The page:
(Masaki Kobayashi, Japan 1964, 160 min., 35mm, Japanese w/subtitles)
Voyages and Discoveries. Kobayashi's anthology of four supernatural Japanese folk tales creates quiet unease through mood. Bringing together ravishing colors, sets, costumes, and production design, it resembles a series of woodblock prints or silkscreen paintings come to life, with movements and gestures that pay homage to Noh plays and other stylized dramas. The tales and the camera move deliberately, providing for an abundance of both physical and temporal space. Though not especially unsettling to watch, the film demonstrates how stillness can be frightening, imbuing rooms, corridors, and landscapes with a haunted life of their own, and turning a distant wail, or the wind, into a terrifying event—feelings that linger long after the film has ended.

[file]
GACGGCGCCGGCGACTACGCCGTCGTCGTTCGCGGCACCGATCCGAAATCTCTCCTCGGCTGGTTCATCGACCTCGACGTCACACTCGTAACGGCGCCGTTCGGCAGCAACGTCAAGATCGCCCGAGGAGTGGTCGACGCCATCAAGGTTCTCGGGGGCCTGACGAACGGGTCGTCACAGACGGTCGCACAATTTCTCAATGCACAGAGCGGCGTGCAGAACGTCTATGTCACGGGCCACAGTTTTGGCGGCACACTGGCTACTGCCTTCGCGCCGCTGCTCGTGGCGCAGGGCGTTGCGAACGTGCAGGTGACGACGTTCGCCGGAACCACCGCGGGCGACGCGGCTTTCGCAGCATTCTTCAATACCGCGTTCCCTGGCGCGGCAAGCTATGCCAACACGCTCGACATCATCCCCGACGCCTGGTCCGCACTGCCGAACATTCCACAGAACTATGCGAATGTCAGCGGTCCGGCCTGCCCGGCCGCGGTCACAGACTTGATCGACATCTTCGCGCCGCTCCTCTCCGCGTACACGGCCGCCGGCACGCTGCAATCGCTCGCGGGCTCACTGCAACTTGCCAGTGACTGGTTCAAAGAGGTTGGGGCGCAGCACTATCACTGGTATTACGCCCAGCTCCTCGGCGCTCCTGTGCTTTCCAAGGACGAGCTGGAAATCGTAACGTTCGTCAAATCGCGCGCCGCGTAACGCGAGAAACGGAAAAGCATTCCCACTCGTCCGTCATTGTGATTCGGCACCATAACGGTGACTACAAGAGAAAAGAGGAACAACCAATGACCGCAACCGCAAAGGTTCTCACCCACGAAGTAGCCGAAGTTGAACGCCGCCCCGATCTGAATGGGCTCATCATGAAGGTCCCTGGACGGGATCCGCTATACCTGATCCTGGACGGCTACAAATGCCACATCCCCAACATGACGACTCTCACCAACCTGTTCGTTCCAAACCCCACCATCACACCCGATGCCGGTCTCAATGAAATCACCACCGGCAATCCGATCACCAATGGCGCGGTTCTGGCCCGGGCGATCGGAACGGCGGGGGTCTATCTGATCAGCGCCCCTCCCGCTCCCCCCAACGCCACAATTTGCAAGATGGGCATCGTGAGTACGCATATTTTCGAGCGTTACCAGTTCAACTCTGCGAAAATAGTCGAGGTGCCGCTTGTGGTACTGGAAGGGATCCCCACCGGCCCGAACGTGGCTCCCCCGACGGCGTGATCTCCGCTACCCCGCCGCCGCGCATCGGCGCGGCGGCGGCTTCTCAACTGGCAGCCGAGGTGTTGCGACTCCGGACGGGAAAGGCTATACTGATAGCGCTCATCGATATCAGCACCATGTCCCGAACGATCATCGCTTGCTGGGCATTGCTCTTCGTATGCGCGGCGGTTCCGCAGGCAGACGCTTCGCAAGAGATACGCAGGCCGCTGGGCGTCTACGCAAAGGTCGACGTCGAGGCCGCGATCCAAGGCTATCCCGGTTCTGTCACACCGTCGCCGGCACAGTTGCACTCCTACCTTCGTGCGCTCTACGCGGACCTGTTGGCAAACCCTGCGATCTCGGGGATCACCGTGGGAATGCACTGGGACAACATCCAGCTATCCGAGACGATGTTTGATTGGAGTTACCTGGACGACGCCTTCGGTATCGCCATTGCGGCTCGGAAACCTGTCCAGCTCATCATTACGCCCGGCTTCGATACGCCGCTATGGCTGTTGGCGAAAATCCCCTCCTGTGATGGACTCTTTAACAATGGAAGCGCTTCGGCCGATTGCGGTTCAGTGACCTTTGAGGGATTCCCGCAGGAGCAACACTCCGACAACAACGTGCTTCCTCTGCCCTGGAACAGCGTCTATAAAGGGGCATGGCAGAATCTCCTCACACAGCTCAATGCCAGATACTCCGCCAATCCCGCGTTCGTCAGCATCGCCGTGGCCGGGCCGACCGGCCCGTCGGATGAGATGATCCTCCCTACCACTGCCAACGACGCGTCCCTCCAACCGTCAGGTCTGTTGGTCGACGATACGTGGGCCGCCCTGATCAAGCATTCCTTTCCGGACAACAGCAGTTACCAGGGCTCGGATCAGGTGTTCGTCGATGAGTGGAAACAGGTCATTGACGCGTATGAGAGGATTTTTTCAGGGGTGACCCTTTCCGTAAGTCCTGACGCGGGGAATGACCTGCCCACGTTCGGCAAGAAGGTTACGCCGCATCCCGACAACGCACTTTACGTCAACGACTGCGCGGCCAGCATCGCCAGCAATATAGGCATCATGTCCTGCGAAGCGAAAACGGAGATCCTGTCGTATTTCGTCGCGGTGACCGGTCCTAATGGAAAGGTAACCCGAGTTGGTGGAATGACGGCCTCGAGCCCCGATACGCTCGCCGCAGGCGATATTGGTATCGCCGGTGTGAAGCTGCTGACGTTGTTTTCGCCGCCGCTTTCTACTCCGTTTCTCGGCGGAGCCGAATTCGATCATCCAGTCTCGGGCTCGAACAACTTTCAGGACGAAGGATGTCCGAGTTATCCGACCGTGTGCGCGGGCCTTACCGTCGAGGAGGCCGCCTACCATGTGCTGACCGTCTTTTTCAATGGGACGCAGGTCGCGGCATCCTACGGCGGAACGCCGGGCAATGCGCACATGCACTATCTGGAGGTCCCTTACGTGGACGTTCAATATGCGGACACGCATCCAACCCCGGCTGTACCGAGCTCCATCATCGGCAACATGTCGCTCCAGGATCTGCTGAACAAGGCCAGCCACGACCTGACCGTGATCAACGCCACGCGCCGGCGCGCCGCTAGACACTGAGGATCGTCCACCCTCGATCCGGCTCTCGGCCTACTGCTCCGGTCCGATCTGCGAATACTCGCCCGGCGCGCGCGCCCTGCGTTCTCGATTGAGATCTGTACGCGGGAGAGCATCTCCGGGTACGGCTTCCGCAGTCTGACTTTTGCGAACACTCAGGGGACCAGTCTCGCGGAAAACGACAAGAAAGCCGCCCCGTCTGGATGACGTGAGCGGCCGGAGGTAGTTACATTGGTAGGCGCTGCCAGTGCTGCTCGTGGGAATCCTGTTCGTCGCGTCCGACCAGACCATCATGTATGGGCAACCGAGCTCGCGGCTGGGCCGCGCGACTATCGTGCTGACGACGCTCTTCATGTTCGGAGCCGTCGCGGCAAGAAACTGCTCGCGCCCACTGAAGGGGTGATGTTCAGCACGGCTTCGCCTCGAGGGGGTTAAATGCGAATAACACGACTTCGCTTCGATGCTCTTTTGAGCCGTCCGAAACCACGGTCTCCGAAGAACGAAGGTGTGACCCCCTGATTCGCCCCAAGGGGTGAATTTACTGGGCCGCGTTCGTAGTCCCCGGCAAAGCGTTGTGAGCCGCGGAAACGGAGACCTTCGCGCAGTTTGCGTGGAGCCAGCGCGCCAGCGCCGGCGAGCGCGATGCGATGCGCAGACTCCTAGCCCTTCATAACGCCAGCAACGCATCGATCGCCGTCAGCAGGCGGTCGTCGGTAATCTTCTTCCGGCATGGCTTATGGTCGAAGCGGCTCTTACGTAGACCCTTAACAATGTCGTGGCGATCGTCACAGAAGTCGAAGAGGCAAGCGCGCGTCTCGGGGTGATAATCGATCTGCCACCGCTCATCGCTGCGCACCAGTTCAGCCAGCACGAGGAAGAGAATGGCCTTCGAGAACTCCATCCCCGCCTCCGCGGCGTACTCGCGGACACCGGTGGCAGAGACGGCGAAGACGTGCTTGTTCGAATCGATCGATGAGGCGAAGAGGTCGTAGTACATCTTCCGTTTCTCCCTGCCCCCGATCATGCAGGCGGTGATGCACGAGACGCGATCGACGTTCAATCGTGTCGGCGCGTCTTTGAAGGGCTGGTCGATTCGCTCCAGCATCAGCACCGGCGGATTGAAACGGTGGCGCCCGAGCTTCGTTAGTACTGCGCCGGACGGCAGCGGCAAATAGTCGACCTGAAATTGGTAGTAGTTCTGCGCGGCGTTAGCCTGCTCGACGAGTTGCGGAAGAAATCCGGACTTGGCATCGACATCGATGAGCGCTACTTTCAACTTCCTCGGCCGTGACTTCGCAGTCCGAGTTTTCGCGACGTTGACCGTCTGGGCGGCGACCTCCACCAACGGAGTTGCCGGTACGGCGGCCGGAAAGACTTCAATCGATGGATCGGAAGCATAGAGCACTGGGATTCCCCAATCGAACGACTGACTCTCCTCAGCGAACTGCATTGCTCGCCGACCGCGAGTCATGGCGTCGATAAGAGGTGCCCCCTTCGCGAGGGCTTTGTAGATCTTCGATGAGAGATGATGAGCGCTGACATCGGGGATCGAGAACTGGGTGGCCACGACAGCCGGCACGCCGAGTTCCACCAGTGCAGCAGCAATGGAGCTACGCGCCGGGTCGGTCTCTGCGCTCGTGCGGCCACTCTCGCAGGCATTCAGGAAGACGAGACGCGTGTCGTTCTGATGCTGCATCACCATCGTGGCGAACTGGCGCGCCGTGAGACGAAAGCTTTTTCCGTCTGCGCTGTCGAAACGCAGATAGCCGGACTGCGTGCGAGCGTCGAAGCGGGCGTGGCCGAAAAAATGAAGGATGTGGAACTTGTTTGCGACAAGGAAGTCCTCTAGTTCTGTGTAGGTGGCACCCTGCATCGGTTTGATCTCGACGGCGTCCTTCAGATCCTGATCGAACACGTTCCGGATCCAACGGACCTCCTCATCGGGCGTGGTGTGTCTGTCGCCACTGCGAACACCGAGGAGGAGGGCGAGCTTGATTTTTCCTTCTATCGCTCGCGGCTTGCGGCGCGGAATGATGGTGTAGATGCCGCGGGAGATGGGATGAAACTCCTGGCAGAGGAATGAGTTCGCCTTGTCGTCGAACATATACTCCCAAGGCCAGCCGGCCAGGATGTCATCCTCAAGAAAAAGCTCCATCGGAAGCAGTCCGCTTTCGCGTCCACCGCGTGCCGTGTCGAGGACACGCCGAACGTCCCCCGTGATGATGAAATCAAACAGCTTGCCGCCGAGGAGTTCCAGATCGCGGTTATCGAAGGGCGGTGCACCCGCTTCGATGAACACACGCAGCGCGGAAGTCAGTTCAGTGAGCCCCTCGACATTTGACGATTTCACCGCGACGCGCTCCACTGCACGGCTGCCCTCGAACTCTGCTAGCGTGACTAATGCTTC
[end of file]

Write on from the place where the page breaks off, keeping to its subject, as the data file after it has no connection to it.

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Voyages and Discoveries. Though this is Nicolas Roeg’s first directorial effort, it includes many trademarks that he would use later, including jump cuts and very clever juxtapositions of scenes and locations.
Voyages and Discoveries. Kobayashi's anthology of four supernatural Japanese folk tales creates quiet unease through mood.